The preference of the Turkish Armed Forces (TSK) to remain silent on the government's most recent Kurdish initiative has become a source of disappointment for Turkey's opposition parties, which were expecting the military to demonstrate a strong reaction against the initiative.

Leaders of the opposition parties -- the Republican People's Party (CHP) and the Nationalist Movement Party (MHP) -– believe the military's silence on government plans to settle the long-standing Kurdish question means indirect support of the initiative.

The government has recently been working on a comprehensive plan to solve the decades-old Kurdish question. Interior Minister Beşir Atalay, also the coordinator of the initiative, did not offer much detail on the plan but just said it would enable Kurdish citizens to enjoy broader cultural rights. The opposition has, however, expressed disapproval of the efforts being made toward a solution. The MHP said it would never be a party to ongoing efforts to that end, adding that it would consider every person who contributes to the Kurdish initiative a “traitor.”

The CHP criticized Prime Minister Recep Tayyip Erdoğan for meeting with representatives from the pro-Kurdish Democratic Society Party (DTP), claiming that the prime minister held talks with an extension of the outlawed Kurdistan Workers' Party (PKK).Since there has been a lack of comments or reactions from the TSK against the Justice and Development Party's (AK Party) efforts to prepare the necessary atmosphere for the solution to the Kurdish question, the CHP believes the military is maintaining its silence due to pressure from the United States. The MHP, on the other hand, believes the ongoing probe into Ergenekon -- a clandestine terrorist organization accused of plotting to overthrow the government – is forcing the TSK to refrain from expressing its opinion on the Kurdish initiative.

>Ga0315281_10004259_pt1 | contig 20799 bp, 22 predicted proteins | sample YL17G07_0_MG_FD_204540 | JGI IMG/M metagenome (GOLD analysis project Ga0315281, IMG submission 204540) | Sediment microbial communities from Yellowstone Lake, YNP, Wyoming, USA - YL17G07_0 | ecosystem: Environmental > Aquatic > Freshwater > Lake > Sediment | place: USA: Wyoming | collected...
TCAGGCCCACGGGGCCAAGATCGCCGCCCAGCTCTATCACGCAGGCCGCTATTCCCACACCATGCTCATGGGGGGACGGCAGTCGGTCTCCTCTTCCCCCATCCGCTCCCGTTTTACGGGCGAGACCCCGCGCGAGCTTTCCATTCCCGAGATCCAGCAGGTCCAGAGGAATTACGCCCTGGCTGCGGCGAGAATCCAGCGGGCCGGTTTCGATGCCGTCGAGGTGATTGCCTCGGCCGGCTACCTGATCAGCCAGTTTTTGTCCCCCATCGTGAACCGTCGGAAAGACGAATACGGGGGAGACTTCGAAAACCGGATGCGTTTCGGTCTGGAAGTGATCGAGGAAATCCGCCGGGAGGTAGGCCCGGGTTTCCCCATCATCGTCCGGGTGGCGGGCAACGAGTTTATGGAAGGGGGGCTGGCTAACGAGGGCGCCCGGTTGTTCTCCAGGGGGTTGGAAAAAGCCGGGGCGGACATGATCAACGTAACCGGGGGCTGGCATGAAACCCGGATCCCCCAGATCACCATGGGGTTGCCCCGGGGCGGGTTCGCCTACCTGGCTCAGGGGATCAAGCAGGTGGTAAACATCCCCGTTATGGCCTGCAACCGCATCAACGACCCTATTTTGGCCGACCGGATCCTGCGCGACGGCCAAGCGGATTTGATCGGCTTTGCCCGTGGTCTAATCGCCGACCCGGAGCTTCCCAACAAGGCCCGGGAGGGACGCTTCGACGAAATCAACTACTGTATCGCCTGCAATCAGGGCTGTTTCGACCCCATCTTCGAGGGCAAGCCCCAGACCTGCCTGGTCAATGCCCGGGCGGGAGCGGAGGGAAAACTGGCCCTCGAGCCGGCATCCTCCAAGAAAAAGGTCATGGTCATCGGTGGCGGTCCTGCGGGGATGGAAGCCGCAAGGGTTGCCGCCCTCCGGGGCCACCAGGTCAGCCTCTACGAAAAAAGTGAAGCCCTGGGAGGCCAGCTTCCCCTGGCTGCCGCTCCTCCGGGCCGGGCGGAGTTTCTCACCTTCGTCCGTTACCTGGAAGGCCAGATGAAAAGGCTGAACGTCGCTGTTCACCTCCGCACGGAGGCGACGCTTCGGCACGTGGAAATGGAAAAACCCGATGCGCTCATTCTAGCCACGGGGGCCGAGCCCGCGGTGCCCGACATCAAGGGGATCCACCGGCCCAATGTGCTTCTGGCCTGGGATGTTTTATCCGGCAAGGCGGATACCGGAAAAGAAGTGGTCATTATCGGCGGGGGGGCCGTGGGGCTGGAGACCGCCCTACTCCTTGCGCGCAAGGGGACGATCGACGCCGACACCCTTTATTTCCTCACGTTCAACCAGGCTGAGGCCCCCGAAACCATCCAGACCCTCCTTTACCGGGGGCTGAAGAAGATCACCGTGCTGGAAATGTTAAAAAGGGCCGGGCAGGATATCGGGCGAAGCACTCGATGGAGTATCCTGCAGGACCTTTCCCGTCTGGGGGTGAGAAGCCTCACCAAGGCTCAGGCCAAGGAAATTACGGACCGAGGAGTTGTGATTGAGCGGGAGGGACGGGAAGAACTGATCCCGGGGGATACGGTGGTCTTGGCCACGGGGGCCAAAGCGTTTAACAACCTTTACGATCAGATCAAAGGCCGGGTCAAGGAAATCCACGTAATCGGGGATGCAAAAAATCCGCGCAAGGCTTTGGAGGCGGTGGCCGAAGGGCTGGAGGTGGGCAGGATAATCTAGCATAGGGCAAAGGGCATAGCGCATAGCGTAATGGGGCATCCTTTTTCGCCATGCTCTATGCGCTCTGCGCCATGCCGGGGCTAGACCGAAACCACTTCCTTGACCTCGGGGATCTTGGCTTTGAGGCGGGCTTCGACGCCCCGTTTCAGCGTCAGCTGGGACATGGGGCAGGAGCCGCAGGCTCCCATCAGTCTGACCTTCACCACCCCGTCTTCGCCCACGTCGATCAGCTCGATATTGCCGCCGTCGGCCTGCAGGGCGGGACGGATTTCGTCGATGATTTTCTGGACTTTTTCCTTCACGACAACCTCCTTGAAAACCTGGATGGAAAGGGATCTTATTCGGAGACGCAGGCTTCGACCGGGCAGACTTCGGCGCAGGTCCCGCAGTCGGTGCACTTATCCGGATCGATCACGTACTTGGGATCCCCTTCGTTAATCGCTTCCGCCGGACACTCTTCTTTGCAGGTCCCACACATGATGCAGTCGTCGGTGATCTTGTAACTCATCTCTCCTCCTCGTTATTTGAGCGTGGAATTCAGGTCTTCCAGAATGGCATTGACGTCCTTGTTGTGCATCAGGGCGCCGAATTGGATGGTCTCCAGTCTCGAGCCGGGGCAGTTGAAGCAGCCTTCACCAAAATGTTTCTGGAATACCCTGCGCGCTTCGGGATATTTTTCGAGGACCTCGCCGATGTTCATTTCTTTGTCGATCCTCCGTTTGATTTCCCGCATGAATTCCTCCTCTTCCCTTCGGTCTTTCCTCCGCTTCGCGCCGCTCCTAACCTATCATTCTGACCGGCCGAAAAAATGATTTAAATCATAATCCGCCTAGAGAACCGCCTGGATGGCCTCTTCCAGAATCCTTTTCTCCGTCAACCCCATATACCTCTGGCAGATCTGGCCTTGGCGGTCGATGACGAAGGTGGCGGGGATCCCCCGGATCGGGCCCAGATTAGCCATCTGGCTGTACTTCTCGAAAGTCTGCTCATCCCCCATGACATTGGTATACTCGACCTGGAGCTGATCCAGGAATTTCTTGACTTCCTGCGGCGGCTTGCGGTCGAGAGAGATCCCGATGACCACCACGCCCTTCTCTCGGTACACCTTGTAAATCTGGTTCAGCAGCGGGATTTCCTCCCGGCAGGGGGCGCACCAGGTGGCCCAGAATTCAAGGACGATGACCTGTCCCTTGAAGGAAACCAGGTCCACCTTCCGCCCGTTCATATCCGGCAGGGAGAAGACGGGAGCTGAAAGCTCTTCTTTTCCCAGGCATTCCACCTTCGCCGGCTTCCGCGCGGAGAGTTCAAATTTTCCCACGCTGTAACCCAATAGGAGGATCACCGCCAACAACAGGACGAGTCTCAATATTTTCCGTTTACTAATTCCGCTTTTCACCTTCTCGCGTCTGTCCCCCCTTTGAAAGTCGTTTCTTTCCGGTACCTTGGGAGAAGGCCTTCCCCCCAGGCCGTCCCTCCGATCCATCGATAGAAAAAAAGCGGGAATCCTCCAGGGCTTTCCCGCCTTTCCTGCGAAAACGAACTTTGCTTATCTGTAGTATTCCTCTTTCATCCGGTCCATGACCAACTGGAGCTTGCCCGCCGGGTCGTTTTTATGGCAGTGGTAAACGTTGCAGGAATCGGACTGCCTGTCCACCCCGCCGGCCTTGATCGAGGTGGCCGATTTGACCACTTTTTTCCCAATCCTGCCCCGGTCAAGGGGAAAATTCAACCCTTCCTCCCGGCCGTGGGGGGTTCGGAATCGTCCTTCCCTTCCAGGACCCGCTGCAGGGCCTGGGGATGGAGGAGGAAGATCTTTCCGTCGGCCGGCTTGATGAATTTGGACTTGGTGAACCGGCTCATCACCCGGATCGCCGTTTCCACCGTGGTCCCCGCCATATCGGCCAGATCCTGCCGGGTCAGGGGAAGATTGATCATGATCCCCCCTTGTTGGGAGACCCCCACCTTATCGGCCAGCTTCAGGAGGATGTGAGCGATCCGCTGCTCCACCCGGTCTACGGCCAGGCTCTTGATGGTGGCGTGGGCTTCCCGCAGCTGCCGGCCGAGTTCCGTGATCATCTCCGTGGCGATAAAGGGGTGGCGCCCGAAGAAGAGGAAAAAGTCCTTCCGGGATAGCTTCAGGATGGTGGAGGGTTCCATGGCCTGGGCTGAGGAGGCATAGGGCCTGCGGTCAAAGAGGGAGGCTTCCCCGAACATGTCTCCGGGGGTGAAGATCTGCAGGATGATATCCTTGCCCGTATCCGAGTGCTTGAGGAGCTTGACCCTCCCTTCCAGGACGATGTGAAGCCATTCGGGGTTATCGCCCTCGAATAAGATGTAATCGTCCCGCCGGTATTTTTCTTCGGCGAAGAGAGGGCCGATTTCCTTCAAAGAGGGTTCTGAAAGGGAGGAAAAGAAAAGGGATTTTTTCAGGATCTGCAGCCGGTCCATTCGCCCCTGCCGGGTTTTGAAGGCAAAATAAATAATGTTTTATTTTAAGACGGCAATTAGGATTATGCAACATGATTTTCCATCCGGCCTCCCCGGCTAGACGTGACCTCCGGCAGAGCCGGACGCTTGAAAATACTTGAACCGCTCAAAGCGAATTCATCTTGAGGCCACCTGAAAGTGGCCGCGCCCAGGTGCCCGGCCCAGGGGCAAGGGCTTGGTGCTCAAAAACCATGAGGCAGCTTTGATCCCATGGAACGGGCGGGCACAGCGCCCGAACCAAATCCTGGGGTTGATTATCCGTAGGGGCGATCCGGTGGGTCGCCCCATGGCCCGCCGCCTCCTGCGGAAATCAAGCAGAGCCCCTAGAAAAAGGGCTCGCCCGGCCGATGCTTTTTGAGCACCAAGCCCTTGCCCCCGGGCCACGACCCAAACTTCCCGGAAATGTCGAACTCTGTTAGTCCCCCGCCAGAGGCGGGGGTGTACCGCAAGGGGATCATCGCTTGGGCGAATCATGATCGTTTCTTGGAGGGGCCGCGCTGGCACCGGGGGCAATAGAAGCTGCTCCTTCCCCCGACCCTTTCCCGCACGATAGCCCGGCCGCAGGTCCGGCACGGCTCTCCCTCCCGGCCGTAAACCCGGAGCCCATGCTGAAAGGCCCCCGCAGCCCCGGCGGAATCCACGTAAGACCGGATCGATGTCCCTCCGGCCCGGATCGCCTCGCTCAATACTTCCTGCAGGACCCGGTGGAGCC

During a reception he attended on Aug. 2, Chief of General Staff Gen. İlker Başbuğ said the Turkish military would give a message on the Kurdish initiative if it feels the need for it.
According to analysts, the military's silence, so far, on the Kurdish initiative is a strong sign that the TSK has finally understood that methods used until now will no longer help fight terrorism and will not solve the Kurdish problem.
“Thus, the TSK prefers to allow the political authorities to settle the problem. The military remains silent on the initiative because it does not wish to accept the Democratic Society Party [DTP] or the outlawed Kurdistan Workers' Party [PKK] as an interlocutor in the solution. If the ruling party becomes successful and settles the problem, then army members will act as if they supported the initiative by keeping silent. If the ruling party fails, then they will back opposition parties in their reaction against the government plan on the Kurdish question,” analysts stated.
Eye-catching change in the military's stance
The military has recently seen a considerable change in its position against Kurdish citizens.
Army chief Başbuğ stressed during a press conference on April 15, 2009 that the Republic of Turkey was founded by the “public of Turkey.” Dwelling on this definition, he recalled a quote by the founder of the republic, Mustafa Kemal Atatürk, who once said, “The public who established the Republic of Turkey is called the public of Turkey.”